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‘You can't play politics with people's jobs and people's services’: Localism and the politics of local government finance


  • Stuart Wilks-Heeg



Despite growing cross-party support for the principles of localism, the coalition's radical devolution agenda looks set to provoke a level of tension in central–local relations not seen since the 1980s. This article argues that the central cause of this friction, the front-loading of cuts in the local government financial settlement for 2011–2013, must be understood as the centrepiece of theConservatives’ agenda for local government reform. It is argued that, as with the introduction of the poll tax after 1987, the Conservatives have adopted a high-risk political strategy that will require the government to persuade voters that cuts in services arise from the failings of local councils. Evidence from opinion polls in the first half of 2011 suggests that the public is yet to be convinced that the blame lies with local government, but that they remain open to persuasion. However, a regionalized analysis of projected public sector job loss and voting patterns at the 2011 English local elections suggests that voters look set to blame central government in the areas where the cuts will hit hardest. If future local elections repeat this pattern, the limitations of the political strategy behind the localism agenda will become highly apparent.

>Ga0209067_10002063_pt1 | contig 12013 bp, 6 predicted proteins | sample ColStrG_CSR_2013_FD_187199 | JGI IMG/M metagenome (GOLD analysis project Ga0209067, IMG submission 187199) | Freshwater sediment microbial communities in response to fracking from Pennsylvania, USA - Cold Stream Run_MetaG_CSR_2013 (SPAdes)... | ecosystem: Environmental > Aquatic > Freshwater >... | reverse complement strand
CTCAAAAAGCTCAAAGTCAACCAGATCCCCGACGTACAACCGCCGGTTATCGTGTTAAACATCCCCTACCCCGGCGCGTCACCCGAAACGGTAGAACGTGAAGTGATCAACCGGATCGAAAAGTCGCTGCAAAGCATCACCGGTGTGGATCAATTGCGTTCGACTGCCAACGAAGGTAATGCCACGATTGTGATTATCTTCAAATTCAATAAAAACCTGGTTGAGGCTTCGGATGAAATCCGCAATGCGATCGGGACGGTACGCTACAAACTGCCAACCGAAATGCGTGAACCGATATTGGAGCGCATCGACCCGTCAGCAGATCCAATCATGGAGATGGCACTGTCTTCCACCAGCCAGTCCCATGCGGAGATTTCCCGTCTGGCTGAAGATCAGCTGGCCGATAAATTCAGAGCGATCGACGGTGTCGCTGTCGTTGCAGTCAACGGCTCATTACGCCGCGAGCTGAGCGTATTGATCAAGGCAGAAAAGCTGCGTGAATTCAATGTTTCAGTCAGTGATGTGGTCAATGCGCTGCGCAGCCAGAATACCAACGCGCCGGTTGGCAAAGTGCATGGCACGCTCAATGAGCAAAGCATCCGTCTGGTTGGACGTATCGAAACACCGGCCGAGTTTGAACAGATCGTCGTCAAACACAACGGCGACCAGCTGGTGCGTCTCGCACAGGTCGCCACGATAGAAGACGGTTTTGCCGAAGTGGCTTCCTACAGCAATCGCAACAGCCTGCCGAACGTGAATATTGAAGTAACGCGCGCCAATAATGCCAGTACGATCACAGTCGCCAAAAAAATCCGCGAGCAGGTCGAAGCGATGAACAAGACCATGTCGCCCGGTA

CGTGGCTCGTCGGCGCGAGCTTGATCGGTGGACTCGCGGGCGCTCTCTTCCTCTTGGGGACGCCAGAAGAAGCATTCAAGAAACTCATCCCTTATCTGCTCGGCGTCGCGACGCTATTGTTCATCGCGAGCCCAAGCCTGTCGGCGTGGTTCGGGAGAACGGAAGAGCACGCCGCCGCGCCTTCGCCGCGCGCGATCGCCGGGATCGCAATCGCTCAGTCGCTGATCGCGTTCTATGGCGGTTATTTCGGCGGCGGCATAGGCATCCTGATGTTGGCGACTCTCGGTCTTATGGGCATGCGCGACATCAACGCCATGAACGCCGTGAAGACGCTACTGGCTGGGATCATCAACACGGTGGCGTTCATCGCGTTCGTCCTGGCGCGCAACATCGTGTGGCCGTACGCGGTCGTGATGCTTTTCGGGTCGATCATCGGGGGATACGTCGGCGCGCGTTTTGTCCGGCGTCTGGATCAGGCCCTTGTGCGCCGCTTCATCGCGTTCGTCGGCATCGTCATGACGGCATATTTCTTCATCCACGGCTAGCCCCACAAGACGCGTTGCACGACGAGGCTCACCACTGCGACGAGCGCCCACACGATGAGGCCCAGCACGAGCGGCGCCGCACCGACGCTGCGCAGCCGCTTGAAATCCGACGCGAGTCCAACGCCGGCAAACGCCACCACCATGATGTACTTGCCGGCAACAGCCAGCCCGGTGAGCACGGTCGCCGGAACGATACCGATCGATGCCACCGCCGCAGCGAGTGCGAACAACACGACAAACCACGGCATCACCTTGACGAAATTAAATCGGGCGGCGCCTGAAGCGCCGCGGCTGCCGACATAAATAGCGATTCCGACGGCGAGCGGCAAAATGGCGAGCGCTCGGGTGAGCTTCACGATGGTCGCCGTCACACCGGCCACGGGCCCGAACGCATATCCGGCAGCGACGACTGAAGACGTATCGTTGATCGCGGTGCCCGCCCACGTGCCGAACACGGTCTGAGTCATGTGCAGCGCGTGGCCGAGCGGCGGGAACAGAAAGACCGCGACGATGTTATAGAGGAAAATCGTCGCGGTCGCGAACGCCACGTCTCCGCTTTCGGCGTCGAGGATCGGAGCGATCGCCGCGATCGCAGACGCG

Suggested Citation

  • Stuart Wilks-Heeg, 2011. "‘You can't play politics with people's jobs and people's services’: Localism and the politics of local government finance," Local Economy, London South Bank University, vol. 26(8), pages 635-651, December.
  • Handle: RePEc:sae:loceco:v:26:y:2011:i:8:p:635-651

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